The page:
“About a Bruise”
Born in South Carolina, now residing in North Carolina, with stops in Florida and Virginia along the way, Beam is a true Southerner. While the lyrics of this Beast Epic song can be a bit obtuse, the Southern imagery—from skies full of prayers to duck hunting to mall cops in Mobile—all culminate in a choir proclaiming, “This is Alabama.” If Beast Epic illustrates the cyclical nature of living, the acoustic slapping of “About a Bruise” showcases those musical and lyrics phases in Beam’s life.

“The Sea and the Rhythm”
The title track from this 2003 EP is one of the sexiest songs Beam has ever written. It’d be hard to tell on first listen, though; Beam apparently recorded this collection in his Miami home and the songs all assume a hushed, barely multi-tracked quality. With just an acoustic guitar, some layered vocals and an outro banjo solo, “The Sea and the Rhythm” could be a simple lullaby. But listen closer and you’ll hear Beam’s romantic poetry: “Your hands they move like waves over me / Beneath the moon, tonight, we’re the sea.” It’s no wonder the sultry song was used in the closing episode of the first season of The O.C.

“Joy”
For an album that actually peaked in the Top 10 on the Rock charts, 2013’s Ghost on Ghost contained a few songs that didn’t necessarily fit into Beam’s self-described, AM radio-influenced fifth studio LP. “Joy” is one of those songs. In fewer than three minutes, Beam extolls the tumultuous journey of falling in love, admitting, “I’m only frightened ‘cause you finally gave me something to lose.” But instead of the fingerpicked guitar work that defined previous efforts, Beam takes his exposed playing and transfers it to the piano, lending “Joy” an even brighter sentiment.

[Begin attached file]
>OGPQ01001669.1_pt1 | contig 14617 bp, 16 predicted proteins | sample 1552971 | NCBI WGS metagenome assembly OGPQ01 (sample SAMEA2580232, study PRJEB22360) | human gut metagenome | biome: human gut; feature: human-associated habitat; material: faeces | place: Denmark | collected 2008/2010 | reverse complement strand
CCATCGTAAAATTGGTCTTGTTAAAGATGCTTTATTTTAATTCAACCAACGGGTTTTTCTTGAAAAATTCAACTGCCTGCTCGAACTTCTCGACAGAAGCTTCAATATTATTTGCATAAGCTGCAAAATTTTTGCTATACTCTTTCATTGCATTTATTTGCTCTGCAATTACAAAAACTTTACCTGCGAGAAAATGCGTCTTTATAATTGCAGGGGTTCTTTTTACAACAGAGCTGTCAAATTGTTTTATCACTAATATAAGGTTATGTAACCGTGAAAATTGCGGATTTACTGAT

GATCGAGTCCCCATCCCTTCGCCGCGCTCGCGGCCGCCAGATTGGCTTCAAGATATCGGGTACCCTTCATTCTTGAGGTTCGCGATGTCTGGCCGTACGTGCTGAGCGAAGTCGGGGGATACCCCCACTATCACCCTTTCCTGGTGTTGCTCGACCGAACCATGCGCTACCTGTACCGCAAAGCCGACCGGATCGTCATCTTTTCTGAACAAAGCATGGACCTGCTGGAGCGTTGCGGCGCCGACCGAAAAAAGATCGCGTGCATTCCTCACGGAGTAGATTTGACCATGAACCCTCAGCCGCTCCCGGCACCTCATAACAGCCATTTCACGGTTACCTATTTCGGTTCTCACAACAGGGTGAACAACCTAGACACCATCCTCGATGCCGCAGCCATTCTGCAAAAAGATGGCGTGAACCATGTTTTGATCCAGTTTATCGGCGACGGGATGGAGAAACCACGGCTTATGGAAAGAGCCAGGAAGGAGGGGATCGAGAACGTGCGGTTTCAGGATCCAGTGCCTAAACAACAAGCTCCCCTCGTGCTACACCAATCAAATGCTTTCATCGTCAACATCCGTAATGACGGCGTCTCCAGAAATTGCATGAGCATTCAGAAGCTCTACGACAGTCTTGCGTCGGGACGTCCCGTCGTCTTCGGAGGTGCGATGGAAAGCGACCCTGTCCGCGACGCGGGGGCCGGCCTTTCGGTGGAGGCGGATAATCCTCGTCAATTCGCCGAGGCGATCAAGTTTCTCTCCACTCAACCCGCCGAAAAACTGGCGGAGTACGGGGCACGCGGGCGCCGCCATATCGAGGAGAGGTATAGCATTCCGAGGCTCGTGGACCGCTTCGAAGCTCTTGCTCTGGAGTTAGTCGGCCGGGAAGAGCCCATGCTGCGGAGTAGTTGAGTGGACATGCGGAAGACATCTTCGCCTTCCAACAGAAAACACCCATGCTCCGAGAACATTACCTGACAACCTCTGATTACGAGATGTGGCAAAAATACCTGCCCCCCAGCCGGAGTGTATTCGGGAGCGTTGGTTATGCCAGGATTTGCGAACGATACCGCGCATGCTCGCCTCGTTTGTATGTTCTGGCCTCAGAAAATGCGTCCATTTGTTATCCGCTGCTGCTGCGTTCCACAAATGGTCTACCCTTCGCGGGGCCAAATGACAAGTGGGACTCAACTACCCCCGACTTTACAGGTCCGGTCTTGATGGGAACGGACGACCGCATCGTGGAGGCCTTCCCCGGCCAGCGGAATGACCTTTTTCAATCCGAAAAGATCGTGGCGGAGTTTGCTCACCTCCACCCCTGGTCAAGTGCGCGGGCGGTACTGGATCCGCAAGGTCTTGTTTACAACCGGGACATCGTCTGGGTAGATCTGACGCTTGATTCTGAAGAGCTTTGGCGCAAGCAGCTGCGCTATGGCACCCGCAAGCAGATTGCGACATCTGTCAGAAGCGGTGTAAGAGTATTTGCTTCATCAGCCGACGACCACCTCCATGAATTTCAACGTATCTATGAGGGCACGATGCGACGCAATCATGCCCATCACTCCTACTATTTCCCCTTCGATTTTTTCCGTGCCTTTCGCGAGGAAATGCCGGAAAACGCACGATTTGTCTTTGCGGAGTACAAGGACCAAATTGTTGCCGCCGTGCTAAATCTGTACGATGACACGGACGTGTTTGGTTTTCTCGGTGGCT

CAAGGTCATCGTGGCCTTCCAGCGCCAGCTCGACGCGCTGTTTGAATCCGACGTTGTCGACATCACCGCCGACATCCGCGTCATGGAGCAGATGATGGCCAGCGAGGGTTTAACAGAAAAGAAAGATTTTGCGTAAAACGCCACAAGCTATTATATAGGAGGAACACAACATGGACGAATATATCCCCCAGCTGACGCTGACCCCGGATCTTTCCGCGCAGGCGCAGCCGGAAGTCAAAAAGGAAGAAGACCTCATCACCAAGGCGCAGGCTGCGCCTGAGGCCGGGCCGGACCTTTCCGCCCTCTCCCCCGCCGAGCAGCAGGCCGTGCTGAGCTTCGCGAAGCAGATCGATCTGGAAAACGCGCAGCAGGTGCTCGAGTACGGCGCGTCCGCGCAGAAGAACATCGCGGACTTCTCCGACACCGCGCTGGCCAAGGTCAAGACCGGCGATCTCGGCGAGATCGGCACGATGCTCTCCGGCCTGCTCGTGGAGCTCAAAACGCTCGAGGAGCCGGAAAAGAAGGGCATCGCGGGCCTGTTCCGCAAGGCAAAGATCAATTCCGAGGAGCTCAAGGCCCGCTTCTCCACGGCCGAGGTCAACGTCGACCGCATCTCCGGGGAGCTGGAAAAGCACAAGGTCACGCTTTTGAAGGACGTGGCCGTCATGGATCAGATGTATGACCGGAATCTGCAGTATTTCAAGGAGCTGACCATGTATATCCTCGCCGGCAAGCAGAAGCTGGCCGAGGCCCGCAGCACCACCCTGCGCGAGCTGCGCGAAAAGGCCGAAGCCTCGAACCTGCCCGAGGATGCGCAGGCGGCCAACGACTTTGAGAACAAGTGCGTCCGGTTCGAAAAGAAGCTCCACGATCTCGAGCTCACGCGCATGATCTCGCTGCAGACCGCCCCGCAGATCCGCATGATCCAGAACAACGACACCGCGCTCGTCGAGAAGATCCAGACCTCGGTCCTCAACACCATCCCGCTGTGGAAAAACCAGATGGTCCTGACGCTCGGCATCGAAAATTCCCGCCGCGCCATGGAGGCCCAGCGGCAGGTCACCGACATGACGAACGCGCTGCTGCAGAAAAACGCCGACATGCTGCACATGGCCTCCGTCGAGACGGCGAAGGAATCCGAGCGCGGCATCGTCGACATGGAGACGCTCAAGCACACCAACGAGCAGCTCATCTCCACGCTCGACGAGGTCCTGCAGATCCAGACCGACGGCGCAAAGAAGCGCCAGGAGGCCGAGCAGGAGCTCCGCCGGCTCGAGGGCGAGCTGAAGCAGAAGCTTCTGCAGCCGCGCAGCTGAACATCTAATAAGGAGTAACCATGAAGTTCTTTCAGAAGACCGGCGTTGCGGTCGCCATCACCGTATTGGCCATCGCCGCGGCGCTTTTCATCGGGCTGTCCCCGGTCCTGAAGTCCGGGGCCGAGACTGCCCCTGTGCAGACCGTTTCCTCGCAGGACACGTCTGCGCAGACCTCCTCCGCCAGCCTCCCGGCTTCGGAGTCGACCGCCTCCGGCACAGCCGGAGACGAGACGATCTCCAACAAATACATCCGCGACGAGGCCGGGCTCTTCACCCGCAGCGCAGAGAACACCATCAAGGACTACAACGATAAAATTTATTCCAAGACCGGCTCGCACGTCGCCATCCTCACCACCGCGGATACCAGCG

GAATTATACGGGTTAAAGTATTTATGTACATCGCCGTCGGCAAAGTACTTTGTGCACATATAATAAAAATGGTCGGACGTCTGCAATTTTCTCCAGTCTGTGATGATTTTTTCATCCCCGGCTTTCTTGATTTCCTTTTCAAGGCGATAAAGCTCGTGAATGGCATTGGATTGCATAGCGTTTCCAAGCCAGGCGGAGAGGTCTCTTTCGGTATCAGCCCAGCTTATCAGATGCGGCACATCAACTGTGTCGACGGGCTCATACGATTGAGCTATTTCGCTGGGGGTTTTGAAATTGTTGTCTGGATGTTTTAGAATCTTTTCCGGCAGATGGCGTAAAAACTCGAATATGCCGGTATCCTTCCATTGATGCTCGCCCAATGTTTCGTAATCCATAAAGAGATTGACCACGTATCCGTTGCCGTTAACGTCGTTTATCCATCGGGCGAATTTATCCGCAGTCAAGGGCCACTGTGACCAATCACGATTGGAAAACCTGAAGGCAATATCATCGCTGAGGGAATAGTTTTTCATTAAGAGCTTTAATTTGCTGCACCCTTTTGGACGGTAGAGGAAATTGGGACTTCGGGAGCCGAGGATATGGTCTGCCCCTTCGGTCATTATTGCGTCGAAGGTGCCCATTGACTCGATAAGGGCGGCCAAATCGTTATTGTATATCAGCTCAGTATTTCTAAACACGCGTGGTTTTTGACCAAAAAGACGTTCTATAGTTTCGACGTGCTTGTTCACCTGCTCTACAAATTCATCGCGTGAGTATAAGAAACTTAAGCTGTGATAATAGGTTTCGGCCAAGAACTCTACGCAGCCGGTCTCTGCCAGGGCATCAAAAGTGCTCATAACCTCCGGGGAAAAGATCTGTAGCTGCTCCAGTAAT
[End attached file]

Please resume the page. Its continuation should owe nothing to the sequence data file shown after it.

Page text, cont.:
“Biting Your Tail”
For many of the other songs on this list, the mainly acoustic versions took on new and improved lives when Beam and co. reinvented them in concert. However, “Biting Your Tail,” a B-side from the Walking Far From Home sessions in 2011, actually functions better in its (presumably) original format—just Beam and his guitar. The fingerpicked ballad serves as prayer and reminder for humility, with lines like, “May your mouth betray your wisdom / May you get what they failed to mention / May your love be your only religion / Preach it to us all.”

“Grace For Saints and Ramblers”
When Iron & Wine unveiled this pop gem as the lead single from Ghost on Ghost in 2013, fans knew they were in a Tilt-A-Whirl of a ride. With the snare-heavy percussion, brass accents and mouthfuls of words, “Grace For Saints and Ramblers” represented a new age of Iron & Wine, moving far beyond its skeletal, folky beginnings. But beneath the flashy (by Beam’s standards) accouterments remains a core of a song that is utterly representative of Iron & Wine—careful, thoughtful and gorgeous.

“Walking Far From Home”
“Walking Far From Home” is another example of how four chords and the truth can really set you free. A Bob Dylan-esque epic with lyrics that are easy to get out of order, the magic of track from 2011’s highest charting Kiss Each Other Clean comes from its dynamics. Beam masterfully conducts his accompaniments—woodwinds, brass, backup singers and more—to rise and fall with the intensity of the lyrics.

 “Jezebel”